New York's New Hope
From inner-city gardens, to fine-art exhibitions, to political activism, street-smart churches are changing the culture of America's largest and most dynamic city.
December 1, 2004
Acting on a tip, FBI agents in early October began digging up a vacant, swampy lot in Queens with a backhoe, searching for bodies of Mafia victims. One person the agents were seeking disappeared 24 years ago after he accidentally killed the 12-year-old son of John Gotti, the late "Teflon Don" mobster.
I knew exactly where they were digging. I had been on that lonely dead end on Easter. For the past two years, I have been searching hundreds of streets and alleyways to discover the civilizing effect of Christ on New York City. I could have told them where to find the unusual slab of concrete I had noticed. There were no churches nearby, but there were a few toy Easter bunnies around. In this neighborhood that some call "Mafiaville," no civilizing effect was to be found.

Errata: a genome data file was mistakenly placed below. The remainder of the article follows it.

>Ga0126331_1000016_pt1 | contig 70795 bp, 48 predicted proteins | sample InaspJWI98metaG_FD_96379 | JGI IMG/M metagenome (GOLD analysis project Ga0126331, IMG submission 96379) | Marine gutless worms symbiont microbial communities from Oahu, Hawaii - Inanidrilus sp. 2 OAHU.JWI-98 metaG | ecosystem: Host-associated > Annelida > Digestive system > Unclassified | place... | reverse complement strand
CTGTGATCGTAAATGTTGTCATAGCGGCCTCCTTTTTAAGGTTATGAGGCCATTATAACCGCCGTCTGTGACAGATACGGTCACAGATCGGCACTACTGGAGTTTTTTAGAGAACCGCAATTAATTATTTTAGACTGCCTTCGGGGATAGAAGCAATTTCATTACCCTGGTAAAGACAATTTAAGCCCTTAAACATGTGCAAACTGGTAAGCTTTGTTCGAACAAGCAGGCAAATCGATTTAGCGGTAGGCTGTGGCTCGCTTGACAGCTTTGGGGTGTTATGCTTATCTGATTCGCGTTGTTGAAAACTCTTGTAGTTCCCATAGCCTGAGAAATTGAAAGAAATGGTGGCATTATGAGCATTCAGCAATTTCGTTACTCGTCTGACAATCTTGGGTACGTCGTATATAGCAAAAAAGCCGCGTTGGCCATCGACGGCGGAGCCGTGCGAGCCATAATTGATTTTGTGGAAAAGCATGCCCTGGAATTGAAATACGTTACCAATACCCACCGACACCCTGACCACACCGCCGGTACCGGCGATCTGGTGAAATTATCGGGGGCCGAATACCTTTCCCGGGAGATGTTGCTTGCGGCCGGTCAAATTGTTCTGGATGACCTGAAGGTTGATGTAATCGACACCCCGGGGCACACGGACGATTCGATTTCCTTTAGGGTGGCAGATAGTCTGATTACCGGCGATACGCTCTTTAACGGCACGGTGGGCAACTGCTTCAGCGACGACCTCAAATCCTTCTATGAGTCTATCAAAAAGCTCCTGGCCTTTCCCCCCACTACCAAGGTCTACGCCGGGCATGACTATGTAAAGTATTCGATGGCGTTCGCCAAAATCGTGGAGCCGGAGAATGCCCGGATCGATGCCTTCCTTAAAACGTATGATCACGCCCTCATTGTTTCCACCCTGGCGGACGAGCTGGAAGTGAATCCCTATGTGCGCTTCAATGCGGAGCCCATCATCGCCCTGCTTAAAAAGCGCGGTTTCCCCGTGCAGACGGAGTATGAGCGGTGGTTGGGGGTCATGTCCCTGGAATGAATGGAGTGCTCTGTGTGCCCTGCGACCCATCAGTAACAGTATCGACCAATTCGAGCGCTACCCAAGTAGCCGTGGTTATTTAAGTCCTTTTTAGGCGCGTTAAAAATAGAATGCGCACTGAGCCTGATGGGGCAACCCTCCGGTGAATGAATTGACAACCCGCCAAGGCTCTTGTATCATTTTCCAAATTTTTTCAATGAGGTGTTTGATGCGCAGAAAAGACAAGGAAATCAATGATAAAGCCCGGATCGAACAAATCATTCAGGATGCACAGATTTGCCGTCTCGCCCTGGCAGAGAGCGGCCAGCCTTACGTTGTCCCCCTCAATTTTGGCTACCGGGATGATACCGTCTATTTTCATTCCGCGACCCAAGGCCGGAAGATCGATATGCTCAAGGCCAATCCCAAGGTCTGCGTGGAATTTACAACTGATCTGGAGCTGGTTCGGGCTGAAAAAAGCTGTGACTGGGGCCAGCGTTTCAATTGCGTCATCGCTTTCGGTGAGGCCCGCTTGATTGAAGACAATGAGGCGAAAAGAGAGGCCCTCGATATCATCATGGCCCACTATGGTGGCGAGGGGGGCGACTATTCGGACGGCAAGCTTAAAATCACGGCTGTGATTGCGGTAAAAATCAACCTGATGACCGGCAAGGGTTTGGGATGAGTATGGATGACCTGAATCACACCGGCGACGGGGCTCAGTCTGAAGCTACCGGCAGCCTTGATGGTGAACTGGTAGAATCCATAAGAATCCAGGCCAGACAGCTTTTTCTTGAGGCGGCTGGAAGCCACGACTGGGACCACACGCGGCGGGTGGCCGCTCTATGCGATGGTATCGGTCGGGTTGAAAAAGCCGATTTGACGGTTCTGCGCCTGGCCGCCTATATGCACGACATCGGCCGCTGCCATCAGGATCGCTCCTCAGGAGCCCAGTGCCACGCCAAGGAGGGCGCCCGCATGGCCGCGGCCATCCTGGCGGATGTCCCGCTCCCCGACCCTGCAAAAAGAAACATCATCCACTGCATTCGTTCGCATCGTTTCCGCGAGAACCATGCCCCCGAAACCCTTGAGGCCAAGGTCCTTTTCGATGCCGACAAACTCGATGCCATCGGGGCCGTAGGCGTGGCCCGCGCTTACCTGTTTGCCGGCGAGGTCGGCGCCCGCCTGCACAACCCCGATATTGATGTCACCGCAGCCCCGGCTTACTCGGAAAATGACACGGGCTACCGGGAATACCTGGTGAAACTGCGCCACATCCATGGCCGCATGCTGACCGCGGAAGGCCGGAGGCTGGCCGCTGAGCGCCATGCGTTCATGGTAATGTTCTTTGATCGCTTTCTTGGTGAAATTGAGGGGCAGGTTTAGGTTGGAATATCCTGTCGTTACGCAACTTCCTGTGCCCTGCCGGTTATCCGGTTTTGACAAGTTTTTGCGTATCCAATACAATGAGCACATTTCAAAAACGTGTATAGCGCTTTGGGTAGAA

But on another New York street, a different story unfolded. Shortly before midnight on a Thursday along Livonia Avenue, a ribbon of darkness in Brooklyn, I met a menacing drug dealer named Jackson in front of the New Grace Center Christian School.
"Do you know the pastor of the church that sponsors this school?" I asked.
"Hah!" he laughed. His 6-foot-4-inch frame loomed over me and his gold chains dangled down. I heard an exchange of gunfire in the distance. The city's rough edge drew closer around me.
I stalled for time. "Is this church any good?"
Jackson paused and glared at me. "Mister, any church around here is good!" Then he marched away abruptly, presumably to his next drug deal.
I later discovered that the gunfire was a fatal shootout between police and two suspects. But I was under the protective influence of that church.
In this area of East New York at Brooklyn's eastern edge, pastors and other Christian leaders are starting up many neighborhood Christian ...